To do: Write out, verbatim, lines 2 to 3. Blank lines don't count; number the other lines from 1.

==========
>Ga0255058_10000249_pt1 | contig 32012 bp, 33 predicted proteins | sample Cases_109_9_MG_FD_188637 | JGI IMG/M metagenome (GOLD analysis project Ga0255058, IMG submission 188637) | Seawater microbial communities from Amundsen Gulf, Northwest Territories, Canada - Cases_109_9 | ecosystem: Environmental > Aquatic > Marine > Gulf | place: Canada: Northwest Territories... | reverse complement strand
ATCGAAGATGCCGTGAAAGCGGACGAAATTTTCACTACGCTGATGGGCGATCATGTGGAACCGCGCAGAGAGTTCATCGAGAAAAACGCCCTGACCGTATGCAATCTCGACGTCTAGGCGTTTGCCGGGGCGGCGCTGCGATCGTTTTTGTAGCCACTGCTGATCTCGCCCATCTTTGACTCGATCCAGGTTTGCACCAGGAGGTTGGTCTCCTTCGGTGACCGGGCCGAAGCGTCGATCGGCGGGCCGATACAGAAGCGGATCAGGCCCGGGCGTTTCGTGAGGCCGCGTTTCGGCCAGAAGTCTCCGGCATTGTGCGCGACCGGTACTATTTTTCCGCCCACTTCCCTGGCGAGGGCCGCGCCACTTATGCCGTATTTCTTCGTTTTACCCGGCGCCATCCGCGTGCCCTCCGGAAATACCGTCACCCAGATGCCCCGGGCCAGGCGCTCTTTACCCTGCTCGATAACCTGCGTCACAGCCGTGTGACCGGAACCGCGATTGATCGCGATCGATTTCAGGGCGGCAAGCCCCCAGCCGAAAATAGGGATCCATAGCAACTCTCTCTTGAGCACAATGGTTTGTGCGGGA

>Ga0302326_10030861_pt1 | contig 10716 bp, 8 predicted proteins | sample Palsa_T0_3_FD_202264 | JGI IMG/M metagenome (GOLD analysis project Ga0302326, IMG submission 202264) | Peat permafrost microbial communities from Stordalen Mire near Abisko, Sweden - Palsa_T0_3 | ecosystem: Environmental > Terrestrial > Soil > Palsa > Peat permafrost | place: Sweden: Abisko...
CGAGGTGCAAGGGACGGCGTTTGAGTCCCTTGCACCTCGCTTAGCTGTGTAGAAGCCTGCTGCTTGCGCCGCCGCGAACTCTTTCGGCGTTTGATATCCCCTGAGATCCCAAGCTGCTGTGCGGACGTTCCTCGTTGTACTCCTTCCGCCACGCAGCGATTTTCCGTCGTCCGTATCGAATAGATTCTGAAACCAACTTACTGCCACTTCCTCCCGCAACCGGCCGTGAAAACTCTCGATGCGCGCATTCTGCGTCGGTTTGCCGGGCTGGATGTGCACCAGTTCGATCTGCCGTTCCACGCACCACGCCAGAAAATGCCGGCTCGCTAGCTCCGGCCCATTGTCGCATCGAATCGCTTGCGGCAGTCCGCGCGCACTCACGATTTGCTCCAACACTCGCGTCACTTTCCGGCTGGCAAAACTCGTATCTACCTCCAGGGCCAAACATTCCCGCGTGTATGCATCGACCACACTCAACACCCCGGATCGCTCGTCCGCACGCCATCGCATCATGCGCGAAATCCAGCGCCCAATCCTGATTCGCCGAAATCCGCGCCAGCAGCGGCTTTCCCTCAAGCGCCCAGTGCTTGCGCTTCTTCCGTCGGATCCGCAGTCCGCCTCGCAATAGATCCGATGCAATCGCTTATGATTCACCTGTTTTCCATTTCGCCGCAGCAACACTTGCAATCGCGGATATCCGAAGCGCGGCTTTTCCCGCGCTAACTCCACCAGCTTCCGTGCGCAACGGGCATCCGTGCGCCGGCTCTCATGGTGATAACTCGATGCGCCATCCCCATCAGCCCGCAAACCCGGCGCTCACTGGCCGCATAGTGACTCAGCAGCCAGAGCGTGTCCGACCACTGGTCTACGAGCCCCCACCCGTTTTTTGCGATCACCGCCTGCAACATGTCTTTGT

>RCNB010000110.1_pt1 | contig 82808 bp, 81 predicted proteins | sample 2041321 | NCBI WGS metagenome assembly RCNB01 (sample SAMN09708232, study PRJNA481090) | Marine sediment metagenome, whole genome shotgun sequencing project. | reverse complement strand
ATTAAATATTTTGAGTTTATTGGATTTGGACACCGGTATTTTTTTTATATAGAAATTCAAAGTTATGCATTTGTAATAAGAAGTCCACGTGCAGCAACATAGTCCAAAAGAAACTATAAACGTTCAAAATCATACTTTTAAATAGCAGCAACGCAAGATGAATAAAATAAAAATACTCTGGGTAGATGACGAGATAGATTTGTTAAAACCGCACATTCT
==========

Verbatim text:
ATCGAAGATGCCGTGAAAGCGGACGAAATTTTCACTACGCTGATGGGCGATCATGTGGAACCGCGCAGAGAGTTCATCGAGAAAAACGCCCTGACCGTATGCAATCTCGACGTCTAGGCGTTTGCCGGGGCGGCGCTGCGATCGTTTTTGTAGCCACTGCTGATCTCGCCCATCTTTGACTCGATCCAGGTTTGCACCAGGAGGTTGGTCTCCTTCGGTGACCGGGCCGAAGCGTCGATCGGCGGGCCGATACAGAAGCGGATCAGGCCCGGGCGTTTCGTGAGGCCGCGTTTCGGCCAGAAGTCTCCGGCATTGTGCGCGACCGGTACTATTTTTCCGCCCACTTCCCTGGCGAGGGCCGCGCCACTTATGCCGTATTTCTTCGTTTTACCCGGCGCCATCCGCGTGCCCTCCGGAAATACCGTCACCCAGATGCCCCGGGCCAGGCGCTCTTTACCCTGCTCGATAACCTGCGTCACAGCCGTGTGACCGGAACCGCGATTGATCGCGATCGATTTCAGGGCGGCAAGCCCCCAGCCGAAAATAGGGATCCATAGCAACTCTCTCTTGAGCACAATGGTTTGTGCGGGA

>Ga0302326_10030861_pt1 | contig 10716 bp, 8 predicted proteins | sample Palsa_T0_3_FD_202264 | JGI IMG/M metagenome (GOLD analysis project Ga0302326, IMG submission 202264) | Peat permafrost microbial communities from Stordalen Mire near Abisko, Sweden - Palsa_T0_3 | ecosystem: Environmental > Terrestrial > Soil > Palsa > Peat permafrost | place: Sweden: Abisko...